in which Caitlin tells of how FACP's titles fare in the market
A conversation between Caitlin Toohey and Phillip Winn, Perth, 24 November 1997
in which Caitlin tells of how FACP's titles fare in the market place...
|Caitlin Toohey's calm and elegant poise belies her years of hard work spent in Perth bookstores engaged in the practicalities of selling books; sending and receiving orders, packing and unpacking books, organising displays, facing customers. Her wealth of experience in the book sales field sheds invaluable light on the operations of FACP in its home town and highlights the place of the small publisher in the Australian context.|
As an avid reader and student of literature, books have obviously had a great influence on your life, but just how did you come to work in the book sales area?
When I graduated from University I got a job at the University of Western Australia Bookshop - that was my first taste of the book world. After about a year, unfortunately, that bookshop went into receivership. I then had a stint with Angus & Robertson and then Dymocks - which was probably enough of the chain-store kind of bookshop for me. Then I started working at New Edition Bookshop in Fremantle which is more of an alternative, independent type bookshop. After an extended overseas trip I got a job at Bookland which sells secondary school books, stationery and art supplies. Currently I am working as publishing coordinator in Bookland's desk-top publishing and marketing section.
So, from your experience in these very different bookshops, what would you say are the main factors which determine the range of titles available in any given bookshop?
It's determined by popular demand more than anything else, it really is driven by the market, otherwise the books aren't going to sell. It depends on the bookshop and the location of the bookshop as well - because even within chain-stores like Dymocks you are going to get a different feel in the Fremantle store to the Subiaco store or the Claremont store. Actually the Fremantle store is a very good example because they've got the Fremantle niche market down to the last number - they've worked it out very well. It's also dependent on availability as well, and the bookshop's financial status.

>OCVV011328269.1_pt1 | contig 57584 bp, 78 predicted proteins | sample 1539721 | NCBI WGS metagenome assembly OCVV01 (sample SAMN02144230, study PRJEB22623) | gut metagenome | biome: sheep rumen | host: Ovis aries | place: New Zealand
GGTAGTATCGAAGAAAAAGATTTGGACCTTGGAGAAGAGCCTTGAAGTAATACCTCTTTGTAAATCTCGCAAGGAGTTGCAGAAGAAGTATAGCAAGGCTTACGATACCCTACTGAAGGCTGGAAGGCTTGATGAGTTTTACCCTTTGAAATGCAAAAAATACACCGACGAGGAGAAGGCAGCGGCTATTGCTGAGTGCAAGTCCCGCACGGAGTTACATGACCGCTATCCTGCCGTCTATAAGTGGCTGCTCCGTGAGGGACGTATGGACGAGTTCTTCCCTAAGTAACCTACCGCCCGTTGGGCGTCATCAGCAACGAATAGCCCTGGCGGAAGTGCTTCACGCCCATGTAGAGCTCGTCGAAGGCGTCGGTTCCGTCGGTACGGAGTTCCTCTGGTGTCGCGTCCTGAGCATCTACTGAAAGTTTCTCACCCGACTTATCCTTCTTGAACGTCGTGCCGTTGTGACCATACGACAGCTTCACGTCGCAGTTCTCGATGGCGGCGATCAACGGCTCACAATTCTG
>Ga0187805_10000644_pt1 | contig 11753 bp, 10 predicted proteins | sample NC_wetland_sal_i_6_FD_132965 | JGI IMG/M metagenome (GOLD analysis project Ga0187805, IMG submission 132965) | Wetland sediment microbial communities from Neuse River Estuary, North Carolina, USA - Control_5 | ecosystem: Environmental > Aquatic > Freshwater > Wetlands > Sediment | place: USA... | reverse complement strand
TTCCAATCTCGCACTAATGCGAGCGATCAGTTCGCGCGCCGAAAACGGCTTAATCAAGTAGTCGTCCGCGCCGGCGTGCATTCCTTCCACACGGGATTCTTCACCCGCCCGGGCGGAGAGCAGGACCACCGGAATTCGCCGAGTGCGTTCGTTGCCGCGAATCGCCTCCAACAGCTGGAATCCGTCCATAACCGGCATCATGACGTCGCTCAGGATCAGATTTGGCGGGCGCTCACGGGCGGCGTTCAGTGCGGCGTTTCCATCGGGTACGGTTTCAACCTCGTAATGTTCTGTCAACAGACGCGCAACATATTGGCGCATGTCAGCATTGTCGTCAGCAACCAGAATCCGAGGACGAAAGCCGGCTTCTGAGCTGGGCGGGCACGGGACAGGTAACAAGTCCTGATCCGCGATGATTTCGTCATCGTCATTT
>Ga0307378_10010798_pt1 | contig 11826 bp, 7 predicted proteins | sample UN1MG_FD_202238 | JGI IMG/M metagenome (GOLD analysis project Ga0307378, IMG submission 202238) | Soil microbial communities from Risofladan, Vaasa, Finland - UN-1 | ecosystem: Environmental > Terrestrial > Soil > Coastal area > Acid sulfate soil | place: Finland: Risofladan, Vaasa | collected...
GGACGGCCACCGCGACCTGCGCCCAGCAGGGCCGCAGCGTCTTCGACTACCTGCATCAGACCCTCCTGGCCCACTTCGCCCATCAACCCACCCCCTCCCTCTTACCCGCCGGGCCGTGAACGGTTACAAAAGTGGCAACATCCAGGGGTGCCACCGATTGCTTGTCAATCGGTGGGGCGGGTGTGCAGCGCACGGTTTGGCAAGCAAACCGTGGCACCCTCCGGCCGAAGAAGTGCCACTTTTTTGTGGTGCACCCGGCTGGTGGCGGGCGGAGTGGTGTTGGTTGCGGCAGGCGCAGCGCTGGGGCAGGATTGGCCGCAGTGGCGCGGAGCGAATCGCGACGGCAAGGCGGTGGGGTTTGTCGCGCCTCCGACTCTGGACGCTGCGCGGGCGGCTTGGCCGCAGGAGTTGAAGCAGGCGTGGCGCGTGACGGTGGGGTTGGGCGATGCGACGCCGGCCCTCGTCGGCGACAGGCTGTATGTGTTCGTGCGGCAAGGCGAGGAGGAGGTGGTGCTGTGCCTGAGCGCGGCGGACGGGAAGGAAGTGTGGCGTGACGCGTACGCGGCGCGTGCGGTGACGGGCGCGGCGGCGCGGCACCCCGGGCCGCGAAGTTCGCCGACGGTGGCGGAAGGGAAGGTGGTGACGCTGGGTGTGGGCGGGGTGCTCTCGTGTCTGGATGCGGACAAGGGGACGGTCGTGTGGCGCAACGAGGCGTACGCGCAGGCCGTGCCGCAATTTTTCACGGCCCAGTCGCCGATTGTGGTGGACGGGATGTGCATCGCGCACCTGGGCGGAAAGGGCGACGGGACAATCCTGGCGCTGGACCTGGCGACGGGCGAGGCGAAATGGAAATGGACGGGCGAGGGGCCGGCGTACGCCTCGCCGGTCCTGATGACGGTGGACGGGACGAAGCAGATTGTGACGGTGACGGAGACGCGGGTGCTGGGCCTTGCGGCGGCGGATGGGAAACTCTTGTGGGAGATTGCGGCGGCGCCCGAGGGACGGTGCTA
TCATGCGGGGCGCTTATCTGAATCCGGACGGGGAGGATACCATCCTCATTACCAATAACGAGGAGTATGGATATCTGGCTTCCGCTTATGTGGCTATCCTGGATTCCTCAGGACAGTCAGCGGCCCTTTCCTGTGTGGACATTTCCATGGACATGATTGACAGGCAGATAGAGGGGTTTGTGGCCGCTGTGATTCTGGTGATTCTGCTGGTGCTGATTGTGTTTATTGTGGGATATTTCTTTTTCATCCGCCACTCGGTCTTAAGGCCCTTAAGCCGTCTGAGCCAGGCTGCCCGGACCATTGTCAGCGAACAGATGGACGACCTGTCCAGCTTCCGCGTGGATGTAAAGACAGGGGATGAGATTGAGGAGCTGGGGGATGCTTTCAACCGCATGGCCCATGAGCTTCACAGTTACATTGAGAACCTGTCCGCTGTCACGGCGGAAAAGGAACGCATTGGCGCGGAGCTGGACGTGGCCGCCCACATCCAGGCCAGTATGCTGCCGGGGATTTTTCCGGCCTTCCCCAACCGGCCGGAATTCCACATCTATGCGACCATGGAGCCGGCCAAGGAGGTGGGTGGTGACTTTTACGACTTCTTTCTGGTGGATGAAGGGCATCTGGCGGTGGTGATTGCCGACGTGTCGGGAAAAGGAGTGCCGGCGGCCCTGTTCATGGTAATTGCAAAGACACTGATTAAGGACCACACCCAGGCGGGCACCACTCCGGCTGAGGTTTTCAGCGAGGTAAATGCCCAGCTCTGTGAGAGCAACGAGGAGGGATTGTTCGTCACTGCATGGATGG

Is availability of stock an issue for booksellers?
There are some funny conditions within the book industry and from my understanding this is left over from the days of the Empire in the sense that there are books that are available from America, but we don't get them here as readily as the ones that we get from England (from a publishing house that has its headquarters in England). You can get these alternative editions, but you have to go through American supply companies and it's not as straight forward. Also you can be frustrated by something that you know is readily available in the U.K., but you have to wait at least 4-6 weeks for them to airfreight it in for you. The average time for a book to come in is usually about 2-3 weeks, depending on the supplier. People like Penguin and Harper Collins are really good, they're big houses and can get it to you very quickly.
Does this mean that there is often a difference between what the bookseller has on offer and what the readers expect?
I guess that depends on the expectations of the reader and the kind of image that they have inside their head of that particular bookshop. I found that especially true in the case of New Edition, which is a very particular bookshop; it's been there for 10 years and people have very strong ideas and associations about New Edition Bookshop. And when things were perhaps not going as well as we would like and the books weren't there that the readers were expecting, the disappointment was palpable; it was horrible for all of us - readers and employees alike. When people go into a Dymocks, that sort of place, you're getting a different kind of customer really, it's more like a supermarket approach to books - they just want the latest Tom Clancy or the latest John Grisham or whatever - and they expect you to have it too, but they don't expect you to have some weird book by Henry Rollins that he published himself in the USA. Whereas, at New Edition you would expect to see that on the shelf.
When you were working in sales did you have much contact with FACP?
When I was at New Edition, which is just down the road from FACP, they would come in every week with a box of books to stock up. And we had an on-going agreement with them that they would come in if we ever ran out of something; they would fix it up straight away so that we would always have at least one or two of everything - of their entire range. We had a special section for their books which was fairly prominent in the shop. They were very prompt if we ever needed anything.